Gong Gong says

This is a posthumous blog of our father's (Lim Kok Ann) life. When our father passed away on 8 March 2003, he left behind an unpublished autobiography. We'd like to celebrate his life by sharing his autobiography through this blog.


"I have dredged these anecdotes from memory just to pass the time; if they amuse my grandchildren their purpose will have been served; if they provide any instruction, it will be a happy coincidence; that they are disjointed is probably to be expected.

Aurora was the name of my grandfather’s house in Kulangsu.   Amoy, where I spent the first five or six years of my life.   I still have vivid memories of events that took place when I was barely three years old.

Lim Kok Ann
October 1996"

Saturday, November 15, 2008

3:9 Down Under

In the summer of 1956 I took two months leave to visit the Walter and Eliza Hall Institute in Melbourne. The University then allowed a staff member to be absent from his department during the university vacation so long as he occupied his time usefully and caused the University no expense. Hale was impressed, perhaps, that I had the entree to the laboratory of MacFarlane Burnet, a Nobel Prize winner, and made no objections. On the way to Melbourne I stopped in Sydney to call on C.J.S. Purdy, the leading Australian chess player and author. The strong rivalry between Sydney (even before the Opera House was built) and Melbourne was illustrated by the following experience I had: when I told some Sydney chess players that I was on the way to Melbourne, they cried out, “O, bad luck!” Later, when I told Melbourne people that I had been in Sydney, they also cried, “Bad luck!”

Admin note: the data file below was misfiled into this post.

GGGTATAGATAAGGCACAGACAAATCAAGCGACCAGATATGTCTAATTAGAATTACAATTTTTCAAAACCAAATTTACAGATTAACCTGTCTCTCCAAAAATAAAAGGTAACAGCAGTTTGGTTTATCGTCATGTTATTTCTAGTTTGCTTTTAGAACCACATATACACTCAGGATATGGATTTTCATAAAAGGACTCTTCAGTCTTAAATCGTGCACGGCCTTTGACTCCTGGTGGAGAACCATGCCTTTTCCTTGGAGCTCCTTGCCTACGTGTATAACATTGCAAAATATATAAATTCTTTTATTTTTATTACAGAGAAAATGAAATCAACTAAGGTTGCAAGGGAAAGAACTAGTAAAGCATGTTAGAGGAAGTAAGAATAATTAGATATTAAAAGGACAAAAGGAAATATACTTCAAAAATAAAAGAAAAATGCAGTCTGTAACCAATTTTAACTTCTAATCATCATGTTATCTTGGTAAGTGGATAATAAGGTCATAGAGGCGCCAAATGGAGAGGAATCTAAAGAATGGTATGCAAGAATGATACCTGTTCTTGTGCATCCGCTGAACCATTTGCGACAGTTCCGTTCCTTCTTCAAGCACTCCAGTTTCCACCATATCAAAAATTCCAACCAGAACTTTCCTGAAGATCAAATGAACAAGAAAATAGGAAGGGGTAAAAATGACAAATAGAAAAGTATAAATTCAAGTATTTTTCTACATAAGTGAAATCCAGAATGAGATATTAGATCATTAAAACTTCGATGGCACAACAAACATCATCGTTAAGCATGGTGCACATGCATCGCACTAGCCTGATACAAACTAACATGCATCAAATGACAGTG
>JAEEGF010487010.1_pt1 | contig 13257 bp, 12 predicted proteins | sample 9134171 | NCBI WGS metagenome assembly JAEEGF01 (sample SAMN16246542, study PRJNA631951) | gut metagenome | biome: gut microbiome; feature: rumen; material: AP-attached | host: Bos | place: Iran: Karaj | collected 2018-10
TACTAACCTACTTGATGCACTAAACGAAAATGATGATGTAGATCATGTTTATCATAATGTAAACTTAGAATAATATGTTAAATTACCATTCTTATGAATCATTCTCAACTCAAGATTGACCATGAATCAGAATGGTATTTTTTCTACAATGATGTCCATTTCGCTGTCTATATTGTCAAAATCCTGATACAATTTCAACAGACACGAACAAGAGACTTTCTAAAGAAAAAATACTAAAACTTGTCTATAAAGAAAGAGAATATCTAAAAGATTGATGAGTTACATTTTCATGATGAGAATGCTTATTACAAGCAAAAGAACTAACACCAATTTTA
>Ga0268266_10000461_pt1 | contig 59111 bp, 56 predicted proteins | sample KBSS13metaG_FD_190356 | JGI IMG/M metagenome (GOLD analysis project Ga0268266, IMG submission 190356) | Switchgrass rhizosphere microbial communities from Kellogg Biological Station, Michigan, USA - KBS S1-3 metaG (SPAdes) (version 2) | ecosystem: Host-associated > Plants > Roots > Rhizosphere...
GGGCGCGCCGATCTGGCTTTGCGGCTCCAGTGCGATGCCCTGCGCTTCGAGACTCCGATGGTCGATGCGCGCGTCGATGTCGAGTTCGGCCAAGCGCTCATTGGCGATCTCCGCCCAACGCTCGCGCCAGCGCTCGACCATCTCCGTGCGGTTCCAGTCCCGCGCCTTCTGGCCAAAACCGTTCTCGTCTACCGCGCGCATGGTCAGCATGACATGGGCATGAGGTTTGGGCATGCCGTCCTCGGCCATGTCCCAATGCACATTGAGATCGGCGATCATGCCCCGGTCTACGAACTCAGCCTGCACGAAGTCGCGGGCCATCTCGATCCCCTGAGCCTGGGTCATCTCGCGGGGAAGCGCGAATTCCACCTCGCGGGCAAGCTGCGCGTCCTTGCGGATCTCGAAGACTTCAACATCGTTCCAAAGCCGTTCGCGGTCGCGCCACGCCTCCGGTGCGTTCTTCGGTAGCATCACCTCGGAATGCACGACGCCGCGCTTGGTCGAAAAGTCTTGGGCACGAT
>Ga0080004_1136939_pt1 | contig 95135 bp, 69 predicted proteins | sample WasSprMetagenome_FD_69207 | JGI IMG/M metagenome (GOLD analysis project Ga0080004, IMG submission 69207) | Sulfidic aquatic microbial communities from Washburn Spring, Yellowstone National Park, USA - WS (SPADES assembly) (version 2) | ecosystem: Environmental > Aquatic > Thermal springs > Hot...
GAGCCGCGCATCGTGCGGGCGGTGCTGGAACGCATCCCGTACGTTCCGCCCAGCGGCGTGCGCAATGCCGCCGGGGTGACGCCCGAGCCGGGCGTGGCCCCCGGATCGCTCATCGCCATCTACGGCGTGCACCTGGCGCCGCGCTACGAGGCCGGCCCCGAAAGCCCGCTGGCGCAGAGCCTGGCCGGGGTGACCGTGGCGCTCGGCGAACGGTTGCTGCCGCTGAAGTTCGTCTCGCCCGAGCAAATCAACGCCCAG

Two months was too short a time in which to do any project so Burnet asked me to work with Dr. Eric French (a PhD) who was studying a recent out-break of influenza. He was also using HI tests similar to what Marge Edney had been doing in London and I was quite proud to show off my Z-chart which Dr. French had not yet adopted. French had in cold storage a number of serum samples that he collected in the epidemic and set me to testing them for influenza antibodies. He also had in the freezer some throat swabs from patients from which he wanted to isolate influenza viruses by a method that I had not seen in the UCHMS. This method involved the inoculation of patients’ materials into the amniotic cavity.

Note: A chick embryo begins life as a dot on the surface of the egg yolk. As the embryo grows it surrounds itself with the amniotic membrane which makes a bag connecting directly with the respiratory tract of the embryo. By the 8th day, when the embryo is about a centimetre long another membrane called the allantoic membrane has formed which grows under the shell membrane to enable the embryo to ‘breathe’. Influenza viruses grow well in both the amniotic and the allantoic cavities. By the 14th day the lungs of the embryo are well developed and support the growth of influenza viruses very well, especially from human materials. Allantoic inoculation yields virus in 4 to 5 days, amniotic inoculation in 2 to 3 days.

Marge had gone back to her old project of analysing influenza variants and was busy inoculating dozens of eggs daily and harvesting the virus in large volumes. We only met briefly at tea-breaks, quite a important feature of the laboratory routine. What I wanted to learn was not only new techniques, but also to meet people and to get the feel of how they worked. This was what the tea-breaks were for!

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